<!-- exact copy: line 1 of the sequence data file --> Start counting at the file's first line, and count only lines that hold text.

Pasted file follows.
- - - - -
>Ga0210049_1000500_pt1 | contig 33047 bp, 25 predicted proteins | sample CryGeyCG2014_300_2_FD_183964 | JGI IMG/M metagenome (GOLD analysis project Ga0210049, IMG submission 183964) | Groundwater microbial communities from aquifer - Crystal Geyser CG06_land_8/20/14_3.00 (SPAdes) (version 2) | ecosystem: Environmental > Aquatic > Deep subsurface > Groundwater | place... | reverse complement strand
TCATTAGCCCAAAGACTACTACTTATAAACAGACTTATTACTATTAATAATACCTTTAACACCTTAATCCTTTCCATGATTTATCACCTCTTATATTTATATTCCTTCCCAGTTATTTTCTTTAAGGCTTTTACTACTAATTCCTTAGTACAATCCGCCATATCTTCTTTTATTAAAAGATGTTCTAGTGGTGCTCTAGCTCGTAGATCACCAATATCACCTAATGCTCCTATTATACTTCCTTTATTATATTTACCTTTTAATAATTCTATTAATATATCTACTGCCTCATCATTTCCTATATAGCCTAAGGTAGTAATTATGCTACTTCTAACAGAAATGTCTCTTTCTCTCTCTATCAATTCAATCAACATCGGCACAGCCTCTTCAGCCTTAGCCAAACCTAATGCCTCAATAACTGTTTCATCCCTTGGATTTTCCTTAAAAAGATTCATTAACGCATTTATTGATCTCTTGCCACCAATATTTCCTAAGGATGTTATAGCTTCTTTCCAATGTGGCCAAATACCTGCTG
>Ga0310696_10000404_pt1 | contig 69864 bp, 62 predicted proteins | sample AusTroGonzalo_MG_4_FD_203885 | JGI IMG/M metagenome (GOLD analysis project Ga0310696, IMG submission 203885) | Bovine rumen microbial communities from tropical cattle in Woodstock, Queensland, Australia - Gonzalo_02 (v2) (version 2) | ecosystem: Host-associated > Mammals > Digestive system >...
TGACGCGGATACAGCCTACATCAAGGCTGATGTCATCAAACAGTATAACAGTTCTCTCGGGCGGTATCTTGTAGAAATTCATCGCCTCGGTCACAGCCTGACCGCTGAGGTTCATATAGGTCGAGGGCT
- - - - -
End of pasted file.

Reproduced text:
>Ga0210049_1000500_pt1 | contig 33047 bp, 25 predicted proteins | sample CryGeyCG2014_300_2_FD_183964 | JGI IMG/M metagenome (GOLD analysis project Ga0210049, IMG submission 183964) | Groundwater microbial communities from aquifer - Crystal Geyser CG06_land_8/20/14_3.00 (SPAdes) (version 2) | ecosystem: Environmental > Aquatic > Deep subsurface > Groundwater | place... | reverse complement strand